Shutter shock - Photographers reeling over lockdown on events industry; PM to review proposals
The camera shutters of many independent photographers remain closed — some to the detriment of their studios as the restrictions on all events remain in effect.
According to Stefen Ewers, some businesses lend themselves better to working remotely, but for creatives involved in production, such as photographers and videographers, it is not as simple as sitting behind a computer and pushing full steam ahead.
Ewers has been operating Skkan Media Entertainment (SkkanMe), known for providing coverage to some of Jamaica’s premium events such as Chillin’ on the Farm, Jamaica Rum Festival, Dream Weekend, as well carnival and festivals across the Caribbean for more than five years. The decision to stay in business, he said, “is one that comes from the heart”.
“Right now, we are all working on a whim because we have yet to hear anything concrete from the Government about the reopening of the events industry. I am very much anxious about the outcome with all the conversations going on, but I am not foreseeing the positive for the rest of this year,” he told The Gleaner.
Most of the job opportunities the company has received are primarily in the digital space, but prior to the pandemic, at this time of the year, there would be more work than the team of 10 could handle, Ewers said. But it was not until a few weeks ago, when SkkanMe’s leadman was disassembling the company’s office, that it hit: “All that we have worked to achieve as a team is coming apart.
“I thought to myself as I pulled down everything to the air conditioning unit, ‘I worked so hard for this’, but with the rent, utilities, and other expenses, the company started spending more than what was being made,” he said. “While business with our corporate clients has not ceased, there is still a need to seek opportunities elsewhere. I took comfort in knowing that most team members have other means of income.”
Ewers, like many of his colleagues in the field, believes that the Government must apply the very skill of zooming in on the individual subjects that make up the entire picture in order to formulate a plan to benefit all who contribute to the development and preservation of the events industry.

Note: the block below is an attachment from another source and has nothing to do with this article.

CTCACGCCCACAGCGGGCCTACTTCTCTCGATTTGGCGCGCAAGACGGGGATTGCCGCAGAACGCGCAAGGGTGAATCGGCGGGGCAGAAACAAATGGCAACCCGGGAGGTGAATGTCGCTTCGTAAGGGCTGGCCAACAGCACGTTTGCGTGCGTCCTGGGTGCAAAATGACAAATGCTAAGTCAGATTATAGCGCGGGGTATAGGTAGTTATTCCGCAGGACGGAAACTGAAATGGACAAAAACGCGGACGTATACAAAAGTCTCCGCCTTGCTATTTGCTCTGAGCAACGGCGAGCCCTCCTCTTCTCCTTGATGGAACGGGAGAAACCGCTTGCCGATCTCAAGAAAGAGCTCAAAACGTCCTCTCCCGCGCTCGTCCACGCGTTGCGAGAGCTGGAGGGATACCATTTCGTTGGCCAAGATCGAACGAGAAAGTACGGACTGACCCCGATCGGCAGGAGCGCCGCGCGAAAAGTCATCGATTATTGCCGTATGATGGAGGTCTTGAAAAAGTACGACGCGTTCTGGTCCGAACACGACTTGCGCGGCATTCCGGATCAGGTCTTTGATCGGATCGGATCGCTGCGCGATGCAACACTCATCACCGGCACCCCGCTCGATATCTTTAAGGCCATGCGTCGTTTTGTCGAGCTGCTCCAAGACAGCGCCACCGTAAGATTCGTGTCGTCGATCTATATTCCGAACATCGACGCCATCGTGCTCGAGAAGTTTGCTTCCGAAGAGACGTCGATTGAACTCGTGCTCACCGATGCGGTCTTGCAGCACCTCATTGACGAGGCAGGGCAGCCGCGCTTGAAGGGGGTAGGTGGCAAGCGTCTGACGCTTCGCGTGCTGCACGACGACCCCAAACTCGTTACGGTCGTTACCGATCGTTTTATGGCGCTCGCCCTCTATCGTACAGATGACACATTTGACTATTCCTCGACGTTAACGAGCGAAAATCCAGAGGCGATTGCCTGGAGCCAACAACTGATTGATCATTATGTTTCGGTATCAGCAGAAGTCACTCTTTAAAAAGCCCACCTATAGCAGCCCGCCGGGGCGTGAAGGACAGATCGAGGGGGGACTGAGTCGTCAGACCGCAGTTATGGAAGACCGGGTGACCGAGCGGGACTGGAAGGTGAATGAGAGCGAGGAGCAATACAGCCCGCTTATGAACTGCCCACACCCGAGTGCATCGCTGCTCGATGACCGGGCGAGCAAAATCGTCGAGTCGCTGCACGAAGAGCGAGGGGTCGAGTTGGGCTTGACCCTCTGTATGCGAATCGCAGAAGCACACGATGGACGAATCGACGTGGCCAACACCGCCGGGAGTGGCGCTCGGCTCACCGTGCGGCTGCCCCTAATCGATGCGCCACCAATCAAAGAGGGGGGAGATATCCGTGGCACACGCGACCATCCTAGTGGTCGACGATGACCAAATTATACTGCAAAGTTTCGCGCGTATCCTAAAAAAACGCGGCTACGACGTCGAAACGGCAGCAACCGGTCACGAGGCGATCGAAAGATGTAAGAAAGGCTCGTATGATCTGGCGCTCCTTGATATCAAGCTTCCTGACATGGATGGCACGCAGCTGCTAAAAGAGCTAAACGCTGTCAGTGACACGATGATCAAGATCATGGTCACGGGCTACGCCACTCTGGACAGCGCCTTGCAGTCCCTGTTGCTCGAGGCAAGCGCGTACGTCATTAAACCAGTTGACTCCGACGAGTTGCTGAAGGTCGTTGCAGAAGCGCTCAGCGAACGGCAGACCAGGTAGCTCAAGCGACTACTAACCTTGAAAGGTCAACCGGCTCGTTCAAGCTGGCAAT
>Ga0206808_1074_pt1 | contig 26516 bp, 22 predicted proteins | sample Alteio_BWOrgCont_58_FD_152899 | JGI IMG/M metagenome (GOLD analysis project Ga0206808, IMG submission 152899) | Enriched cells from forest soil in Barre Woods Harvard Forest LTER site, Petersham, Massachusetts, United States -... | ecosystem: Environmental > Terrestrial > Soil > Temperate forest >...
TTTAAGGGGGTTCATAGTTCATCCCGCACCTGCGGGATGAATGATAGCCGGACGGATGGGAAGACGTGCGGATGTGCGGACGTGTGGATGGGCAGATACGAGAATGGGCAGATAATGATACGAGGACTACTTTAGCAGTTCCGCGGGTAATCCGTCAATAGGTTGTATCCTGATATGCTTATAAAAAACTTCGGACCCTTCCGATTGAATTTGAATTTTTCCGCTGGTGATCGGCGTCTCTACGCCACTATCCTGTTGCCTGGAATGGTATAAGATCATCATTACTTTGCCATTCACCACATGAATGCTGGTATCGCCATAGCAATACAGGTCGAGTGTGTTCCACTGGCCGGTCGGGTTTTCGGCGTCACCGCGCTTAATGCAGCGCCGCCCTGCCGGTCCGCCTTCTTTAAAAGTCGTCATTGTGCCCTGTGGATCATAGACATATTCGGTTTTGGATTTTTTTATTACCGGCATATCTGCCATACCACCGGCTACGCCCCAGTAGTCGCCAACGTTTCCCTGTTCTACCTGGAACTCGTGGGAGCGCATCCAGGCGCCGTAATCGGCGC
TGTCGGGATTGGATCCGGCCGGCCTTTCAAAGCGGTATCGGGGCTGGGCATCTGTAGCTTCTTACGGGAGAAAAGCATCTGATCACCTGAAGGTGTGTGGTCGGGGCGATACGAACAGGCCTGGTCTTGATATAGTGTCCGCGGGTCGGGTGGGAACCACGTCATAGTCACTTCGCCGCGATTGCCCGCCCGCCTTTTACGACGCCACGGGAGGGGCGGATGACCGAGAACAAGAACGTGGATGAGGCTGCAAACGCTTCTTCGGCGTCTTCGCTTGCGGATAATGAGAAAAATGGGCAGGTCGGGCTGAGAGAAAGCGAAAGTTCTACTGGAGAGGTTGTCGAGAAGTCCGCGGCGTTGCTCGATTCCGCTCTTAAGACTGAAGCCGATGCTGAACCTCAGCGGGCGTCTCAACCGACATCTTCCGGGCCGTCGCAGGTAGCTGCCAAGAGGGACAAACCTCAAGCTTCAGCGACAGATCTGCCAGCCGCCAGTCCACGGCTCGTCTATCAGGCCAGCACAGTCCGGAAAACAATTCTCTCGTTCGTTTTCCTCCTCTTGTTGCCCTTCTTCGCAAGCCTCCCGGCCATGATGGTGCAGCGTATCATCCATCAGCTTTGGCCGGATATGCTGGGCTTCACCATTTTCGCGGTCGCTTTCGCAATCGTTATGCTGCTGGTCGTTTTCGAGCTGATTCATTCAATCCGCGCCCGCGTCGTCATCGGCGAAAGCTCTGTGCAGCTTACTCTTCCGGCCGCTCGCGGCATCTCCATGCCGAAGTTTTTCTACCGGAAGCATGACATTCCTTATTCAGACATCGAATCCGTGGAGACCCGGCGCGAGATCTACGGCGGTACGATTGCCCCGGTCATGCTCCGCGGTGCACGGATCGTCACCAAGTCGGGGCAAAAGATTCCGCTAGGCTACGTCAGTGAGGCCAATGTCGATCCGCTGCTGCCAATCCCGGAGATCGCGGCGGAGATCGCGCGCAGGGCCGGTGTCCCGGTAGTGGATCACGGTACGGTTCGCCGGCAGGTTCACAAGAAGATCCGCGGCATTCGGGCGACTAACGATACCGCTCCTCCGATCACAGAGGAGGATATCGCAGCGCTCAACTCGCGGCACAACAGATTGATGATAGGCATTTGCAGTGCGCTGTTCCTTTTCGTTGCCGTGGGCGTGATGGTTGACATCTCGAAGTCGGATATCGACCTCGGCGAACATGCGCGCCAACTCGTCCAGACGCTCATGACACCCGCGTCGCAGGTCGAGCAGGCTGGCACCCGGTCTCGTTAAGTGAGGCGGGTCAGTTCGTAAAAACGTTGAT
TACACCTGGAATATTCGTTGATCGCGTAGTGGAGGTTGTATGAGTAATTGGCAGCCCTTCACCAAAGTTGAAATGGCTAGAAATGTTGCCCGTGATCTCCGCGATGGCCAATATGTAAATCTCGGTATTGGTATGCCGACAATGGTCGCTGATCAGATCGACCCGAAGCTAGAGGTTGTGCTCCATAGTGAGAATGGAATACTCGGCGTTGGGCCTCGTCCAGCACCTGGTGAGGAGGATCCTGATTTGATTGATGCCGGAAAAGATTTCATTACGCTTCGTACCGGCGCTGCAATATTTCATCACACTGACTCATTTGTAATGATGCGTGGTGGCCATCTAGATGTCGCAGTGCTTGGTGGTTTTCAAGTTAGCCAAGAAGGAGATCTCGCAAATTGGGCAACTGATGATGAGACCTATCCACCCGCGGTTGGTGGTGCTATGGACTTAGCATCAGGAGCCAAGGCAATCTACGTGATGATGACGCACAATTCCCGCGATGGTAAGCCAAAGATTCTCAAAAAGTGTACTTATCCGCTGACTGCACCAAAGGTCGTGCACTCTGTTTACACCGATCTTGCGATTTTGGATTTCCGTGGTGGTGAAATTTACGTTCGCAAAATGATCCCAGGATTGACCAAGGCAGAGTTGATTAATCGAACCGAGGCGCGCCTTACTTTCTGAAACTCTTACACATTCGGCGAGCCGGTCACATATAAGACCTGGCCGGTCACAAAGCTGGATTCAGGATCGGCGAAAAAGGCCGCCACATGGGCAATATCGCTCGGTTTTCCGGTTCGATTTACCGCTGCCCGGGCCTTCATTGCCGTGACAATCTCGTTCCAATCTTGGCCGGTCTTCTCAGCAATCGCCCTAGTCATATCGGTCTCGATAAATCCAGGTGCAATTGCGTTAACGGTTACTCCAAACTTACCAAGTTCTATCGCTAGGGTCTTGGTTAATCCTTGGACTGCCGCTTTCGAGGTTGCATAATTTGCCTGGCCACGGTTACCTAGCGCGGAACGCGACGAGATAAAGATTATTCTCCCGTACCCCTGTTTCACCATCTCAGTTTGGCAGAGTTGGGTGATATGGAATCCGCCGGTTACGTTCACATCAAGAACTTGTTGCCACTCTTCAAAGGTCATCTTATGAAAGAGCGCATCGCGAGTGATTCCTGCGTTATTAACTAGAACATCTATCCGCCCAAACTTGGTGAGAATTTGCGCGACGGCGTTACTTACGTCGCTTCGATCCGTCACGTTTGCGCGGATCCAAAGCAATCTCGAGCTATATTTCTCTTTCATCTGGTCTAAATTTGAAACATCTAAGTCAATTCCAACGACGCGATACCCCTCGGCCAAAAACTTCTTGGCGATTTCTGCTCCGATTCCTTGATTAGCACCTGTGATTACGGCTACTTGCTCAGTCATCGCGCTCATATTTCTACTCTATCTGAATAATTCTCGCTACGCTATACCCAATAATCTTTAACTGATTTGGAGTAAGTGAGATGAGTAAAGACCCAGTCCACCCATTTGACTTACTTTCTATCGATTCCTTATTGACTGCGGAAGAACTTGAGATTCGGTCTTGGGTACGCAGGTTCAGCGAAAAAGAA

Trescott Myers, the director and owner of Snap Dat Photography, based in Montego Bay, St James, said that as photographers are facing dried-up savings and a period of looming uncertainty, people would have something positive to look forward to with a phased reopening of the events industry.
“It could be one of two things: ease back into entertainment and events, or provide some subsidiary that makes sense for all of us to consider. We are the only industry that has not received any type of support,” Myers said.
“I believe the promoters and venue owners are capable of meeting the standards so that things do not revert to how it was when the coronavirus hit and for those in production like us. The pan chicken man and promo girls can get back to business and to earning,” he continued.
He estimated that the total losses his business has suffered is in the range of two to three million dollars as a result of clients not requiring the services of event promotion and coverage, which meant no images to post on digital platforms. There was a need to pivot, embrace change, and think “outside the lens” he said, in order to stay afloat.
Another avenue Myers has ventured into is live-streaming weddings, for which the gathering limit is 50 persons, and funerals, which were restricted to 15 persons at the burial site, no more than 10 of whom should be attending as mourners. With persons unable to travel for special events such as weddings and funerals, the photographer said that he was able to find a niche, unlike some of his colleagues.
“The fallout from the pandemic is impacting industries big and small. That includes those of us in the business of photography. It was hard at the beginning, especially with four persons on the team, including additional photographers, one videographer, and one editor, and it is still slow,” Myers said, adding that “recently, the work that comes in is for special photoshoots from individuals celebrating birthdays, one or two corporate functions, but as far as entertainment and the events industry, those are a no-go.”
The photographer said it is a no-go because while he admits to attending illegal parties, he is not comfortable working in environments where persons are not following the basic protocols of wearing masks and social distancing. He already has to consider being six feet apart from clients at photoshoots. “Believe me when I say, a nuh nutn good! Nothing can work in spaces where everyone crammed together,” he said.
Prime Minister Andrew Holness said yesterday that the Government will be reviewing proposals submitted by stakeholders regarding the resumption of the entertainment sector.
He said that several proposals have been sent in about how the industry can return to some kind of functionality.
“What I have directed to be done is that the Minister of Culture, Gender, Entertainment and Sport; the Minister of Local Government and Rural Development, and the Minister of Health, they will be meeting next week to review the proposals … and at the end of that review, we will come back to Parliament and report as to what might be possible,” he said.
He was speaking during yesterday’s sitting of Parliament.